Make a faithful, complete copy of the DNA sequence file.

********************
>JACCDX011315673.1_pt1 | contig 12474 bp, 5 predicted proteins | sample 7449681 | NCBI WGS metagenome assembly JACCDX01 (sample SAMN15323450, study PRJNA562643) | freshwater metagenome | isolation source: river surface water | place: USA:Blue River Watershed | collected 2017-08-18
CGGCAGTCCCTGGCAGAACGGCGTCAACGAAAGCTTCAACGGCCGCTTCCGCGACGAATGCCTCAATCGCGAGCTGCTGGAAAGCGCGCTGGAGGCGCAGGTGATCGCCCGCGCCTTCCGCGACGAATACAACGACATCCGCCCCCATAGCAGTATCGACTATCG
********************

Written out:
>JACCDX011315673.1_pt1 | contig 12474 bp, 5 predicted proteins | sample 7449681 | NCBI WGS metagenome assembly JACCDX01 (sample SAMN15323450, study PRJNA562643) | freshwater metagenome | isolation source: river surface water | place: USA:Blue River Watershed | collected 2017-08-18
CGGCAGTCCCTGGCAGAACGGCGTCAACGAAAGCTTCAACGGCCGCTTCCGCGACGAATGCCTCAATCGCGAGCTGCTGGAAAGCGCGCTGGAGGCGCAGGTGATCGCCCGCGCCTTCCGCGACGAATACAACGACATCCGCCCCCATAGCAGTATCGACTATCG